Pitchfork Music Festival Mon Jul 18 2011

Conversations at Pitchfork: G-Side

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G-Side by Stephanie Bassos

We kicked off our conversations at Pitchfork series this year when we sat down with G-Side, the Alabama rappers that would later take the stage Saturday and deliver a raw and energetic set that had critics and fans alike praising them across the Internet. We chatted with Yung Clova and ST 2 Lettaz about the Southern hip-hop scene, their first music memories, and what important acts from the South are on their radar.

Keep checking back all weekend and next week for more Pitchfork Festival 2011 coverage from Gapers Block

Lisa White / Comments (0)

Pitchfork Music Festival Sun Jul 17 2011

Pitchfork Festival: Saturday, Part 2

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Photo by Stephanie Bassos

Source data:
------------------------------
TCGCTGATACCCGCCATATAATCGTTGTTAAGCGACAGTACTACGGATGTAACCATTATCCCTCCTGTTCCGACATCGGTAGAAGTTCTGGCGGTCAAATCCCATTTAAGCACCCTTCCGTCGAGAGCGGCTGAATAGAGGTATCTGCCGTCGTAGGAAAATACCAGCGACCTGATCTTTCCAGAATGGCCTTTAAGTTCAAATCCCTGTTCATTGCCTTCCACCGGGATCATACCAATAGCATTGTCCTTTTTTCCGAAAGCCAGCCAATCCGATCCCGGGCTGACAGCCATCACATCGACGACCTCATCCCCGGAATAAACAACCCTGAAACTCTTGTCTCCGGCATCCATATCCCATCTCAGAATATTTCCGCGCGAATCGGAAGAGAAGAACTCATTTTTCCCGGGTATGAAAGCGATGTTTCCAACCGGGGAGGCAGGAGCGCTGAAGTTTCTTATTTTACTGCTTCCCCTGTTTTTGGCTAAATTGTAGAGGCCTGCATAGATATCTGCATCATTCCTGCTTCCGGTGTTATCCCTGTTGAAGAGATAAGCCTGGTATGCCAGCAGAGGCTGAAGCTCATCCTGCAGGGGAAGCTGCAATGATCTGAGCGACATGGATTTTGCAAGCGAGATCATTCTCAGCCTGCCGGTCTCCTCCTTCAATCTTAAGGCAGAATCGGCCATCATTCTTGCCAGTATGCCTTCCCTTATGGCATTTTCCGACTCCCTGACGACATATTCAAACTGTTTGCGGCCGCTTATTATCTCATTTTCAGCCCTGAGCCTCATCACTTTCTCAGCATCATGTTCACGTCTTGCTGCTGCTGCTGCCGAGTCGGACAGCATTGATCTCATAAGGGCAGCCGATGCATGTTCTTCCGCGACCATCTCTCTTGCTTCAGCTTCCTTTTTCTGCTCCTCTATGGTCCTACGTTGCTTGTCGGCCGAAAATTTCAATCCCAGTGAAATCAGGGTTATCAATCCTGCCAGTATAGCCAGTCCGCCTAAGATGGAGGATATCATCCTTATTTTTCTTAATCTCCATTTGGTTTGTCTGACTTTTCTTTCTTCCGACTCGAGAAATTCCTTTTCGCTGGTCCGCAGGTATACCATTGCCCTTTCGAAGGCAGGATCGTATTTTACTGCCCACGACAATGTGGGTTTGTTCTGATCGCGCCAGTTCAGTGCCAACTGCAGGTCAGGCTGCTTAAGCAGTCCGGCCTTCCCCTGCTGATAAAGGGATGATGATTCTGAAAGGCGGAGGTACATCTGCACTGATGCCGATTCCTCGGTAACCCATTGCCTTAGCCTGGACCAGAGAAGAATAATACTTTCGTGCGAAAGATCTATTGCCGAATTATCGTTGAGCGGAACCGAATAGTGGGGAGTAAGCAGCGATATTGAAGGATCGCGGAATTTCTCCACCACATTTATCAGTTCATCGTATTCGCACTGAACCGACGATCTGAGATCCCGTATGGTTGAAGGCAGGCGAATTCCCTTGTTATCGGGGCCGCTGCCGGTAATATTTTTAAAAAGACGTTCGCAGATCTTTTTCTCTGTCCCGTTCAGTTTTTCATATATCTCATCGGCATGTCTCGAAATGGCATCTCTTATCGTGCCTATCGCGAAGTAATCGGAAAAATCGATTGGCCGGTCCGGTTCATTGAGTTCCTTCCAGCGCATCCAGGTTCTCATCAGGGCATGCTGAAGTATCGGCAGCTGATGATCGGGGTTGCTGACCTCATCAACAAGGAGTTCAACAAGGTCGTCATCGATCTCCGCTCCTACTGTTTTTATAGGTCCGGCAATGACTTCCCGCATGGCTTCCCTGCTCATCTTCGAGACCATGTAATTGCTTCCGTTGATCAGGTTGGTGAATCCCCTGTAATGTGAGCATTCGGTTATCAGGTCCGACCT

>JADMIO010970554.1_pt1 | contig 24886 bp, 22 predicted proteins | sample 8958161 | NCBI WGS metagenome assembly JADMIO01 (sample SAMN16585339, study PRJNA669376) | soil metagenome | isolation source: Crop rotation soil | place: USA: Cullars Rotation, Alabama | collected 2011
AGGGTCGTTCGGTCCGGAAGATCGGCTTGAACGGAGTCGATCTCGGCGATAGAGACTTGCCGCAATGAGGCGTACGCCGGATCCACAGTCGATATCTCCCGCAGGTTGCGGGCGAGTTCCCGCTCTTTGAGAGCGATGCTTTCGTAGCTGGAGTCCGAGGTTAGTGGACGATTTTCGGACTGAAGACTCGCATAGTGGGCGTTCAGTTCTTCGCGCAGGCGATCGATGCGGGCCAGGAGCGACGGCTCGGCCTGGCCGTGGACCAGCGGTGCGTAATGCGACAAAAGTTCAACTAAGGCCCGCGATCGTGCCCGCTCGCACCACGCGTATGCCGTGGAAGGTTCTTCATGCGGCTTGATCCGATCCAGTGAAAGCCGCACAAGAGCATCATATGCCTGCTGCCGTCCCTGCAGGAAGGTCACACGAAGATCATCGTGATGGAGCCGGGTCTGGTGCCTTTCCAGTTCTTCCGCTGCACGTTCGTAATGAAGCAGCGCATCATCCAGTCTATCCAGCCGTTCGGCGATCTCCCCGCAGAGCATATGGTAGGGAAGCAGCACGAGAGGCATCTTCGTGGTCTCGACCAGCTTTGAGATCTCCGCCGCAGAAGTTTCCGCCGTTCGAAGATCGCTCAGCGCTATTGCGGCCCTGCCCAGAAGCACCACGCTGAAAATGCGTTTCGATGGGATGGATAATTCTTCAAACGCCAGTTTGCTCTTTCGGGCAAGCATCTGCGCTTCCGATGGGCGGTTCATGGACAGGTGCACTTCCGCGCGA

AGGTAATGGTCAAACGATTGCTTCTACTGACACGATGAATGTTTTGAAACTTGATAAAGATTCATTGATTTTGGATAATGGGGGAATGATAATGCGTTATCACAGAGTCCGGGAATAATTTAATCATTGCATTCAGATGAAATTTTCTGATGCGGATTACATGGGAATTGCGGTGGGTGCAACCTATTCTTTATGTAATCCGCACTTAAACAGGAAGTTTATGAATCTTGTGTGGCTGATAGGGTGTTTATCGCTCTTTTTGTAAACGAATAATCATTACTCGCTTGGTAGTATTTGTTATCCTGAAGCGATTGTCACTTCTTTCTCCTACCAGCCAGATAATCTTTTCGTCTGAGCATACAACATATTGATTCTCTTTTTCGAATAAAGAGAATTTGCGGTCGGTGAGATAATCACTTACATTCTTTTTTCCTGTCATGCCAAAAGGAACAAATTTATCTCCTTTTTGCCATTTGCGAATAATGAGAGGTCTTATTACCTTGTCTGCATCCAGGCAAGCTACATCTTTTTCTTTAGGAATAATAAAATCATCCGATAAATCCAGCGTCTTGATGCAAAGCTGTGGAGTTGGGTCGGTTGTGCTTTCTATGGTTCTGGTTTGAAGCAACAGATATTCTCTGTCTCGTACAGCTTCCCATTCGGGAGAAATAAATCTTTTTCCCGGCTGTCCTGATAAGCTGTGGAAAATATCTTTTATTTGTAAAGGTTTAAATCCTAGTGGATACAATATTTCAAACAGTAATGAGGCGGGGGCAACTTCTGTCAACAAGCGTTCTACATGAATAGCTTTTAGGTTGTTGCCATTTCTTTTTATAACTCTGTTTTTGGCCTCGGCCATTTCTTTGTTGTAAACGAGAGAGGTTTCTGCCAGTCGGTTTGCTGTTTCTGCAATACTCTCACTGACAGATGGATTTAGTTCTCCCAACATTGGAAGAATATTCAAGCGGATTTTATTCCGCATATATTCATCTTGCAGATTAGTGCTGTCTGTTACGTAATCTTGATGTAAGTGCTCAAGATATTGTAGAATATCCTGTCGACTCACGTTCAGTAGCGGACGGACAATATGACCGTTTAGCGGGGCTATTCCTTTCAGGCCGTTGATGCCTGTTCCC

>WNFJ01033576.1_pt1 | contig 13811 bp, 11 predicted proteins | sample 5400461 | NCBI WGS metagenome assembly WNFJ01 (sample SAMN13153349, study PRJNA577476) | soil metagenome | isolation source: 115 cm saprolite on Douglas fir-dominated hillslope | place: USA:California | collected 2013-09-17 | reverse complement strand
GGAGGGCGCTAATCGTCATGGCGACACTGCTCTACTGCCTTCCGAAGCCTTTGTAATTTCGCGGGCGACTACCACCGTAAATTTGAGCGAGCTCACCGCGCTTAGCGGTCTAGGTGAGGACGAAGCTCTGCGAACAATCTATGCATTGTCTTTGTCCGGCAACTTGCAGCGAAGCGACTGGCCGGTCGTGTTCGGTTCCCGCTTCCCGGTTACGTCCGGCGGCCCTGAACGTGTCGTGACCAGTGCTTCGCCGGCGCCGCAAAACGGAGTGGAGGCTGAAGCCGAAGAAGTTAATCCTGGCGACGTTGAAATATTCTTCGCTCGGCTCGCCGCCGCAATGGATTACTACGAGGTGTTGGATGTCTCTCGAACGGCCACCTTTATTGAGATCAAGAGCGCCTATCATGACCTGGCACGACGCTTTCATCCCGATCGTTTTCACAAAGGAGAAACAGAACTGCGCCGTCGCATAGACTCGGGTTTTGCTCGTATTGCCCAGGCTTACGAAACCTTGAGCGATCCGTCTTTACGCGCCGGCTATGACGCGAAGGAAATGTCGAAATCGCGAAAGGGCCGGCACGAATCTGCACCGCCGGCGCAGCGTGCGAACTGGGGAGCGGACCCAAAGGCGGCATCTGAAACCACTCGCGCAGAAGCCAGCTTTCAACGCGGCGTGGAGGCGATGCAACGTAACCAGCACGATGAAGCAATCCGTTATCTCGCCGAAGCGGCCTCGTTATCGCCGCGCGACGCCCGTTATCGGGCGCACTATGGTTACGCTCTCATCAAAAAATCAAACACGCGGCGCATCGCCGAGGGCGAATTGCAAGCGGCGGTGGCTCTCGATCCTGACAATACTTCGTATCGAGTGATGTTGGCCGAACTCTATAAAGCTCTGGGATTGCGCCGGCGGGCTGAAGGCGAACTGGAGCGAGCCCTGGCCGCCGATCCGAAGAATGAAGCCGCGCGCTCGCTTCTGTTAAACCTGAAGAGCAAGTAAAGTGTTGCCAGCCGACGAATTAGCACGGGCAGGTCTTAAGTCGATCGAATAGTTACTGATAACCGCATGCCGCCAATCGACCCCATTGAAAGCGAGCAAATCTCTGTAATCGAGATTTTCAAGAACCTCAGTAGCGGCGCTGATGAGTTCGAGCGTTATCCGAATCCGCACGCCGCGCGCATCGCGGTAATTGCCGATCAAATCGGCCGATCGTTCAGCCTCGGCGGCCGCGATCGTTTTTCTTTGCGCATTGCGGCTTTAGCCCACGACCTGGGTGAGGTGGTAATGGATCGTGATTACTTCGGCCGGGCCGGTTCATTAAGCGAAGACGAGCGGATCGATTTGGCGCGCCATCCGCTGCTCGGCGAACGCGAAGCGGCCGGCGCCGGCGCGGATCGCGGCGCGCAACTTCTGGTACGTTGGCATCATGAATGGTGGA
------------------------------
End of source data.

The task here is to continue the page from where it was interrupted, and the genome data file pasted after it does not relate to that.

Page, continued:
Easing out of the heaviness of Cold Cave, Wild Nothing and Radio Department lulled the 4pm-6:45pm hours. The one-man band of Wild Nothing (with the addition of a touring live band) came out in full plaid and ray ban glasses, giving off a sorta clean-cut '50s feel. They eased right into the smooth sounds of "Chinatown" and "Gemini." Wild Nothing was the perfect mix of dreamy electronic sounds and hazy vocals for the shady Blue Stage. Radio Department, with the same dream pop sound, made for a good follow up right after. -Bonnie Page

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Lisa White / Comments (0)

Pitchfork Music Festival Sun Jul 17 2011

Pitchfork Festival: Saturday, Part 1

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Wild Nothing guitar by Stephanie Bassos

Saturday at Pitchfork meant interviews all day for myself; meanwhile Bonnie caught a good mix of acts gracing the stage at the festival. The day kicked off with weather warnings from festival officials, and they installed two cooling buses, passed out free water to the first 6,000 attendees, and had the security barricades stocked with water to hand out and pour on the packed crowds. Heat or not, it didn't hold back artists from dishing out a day of solid sets.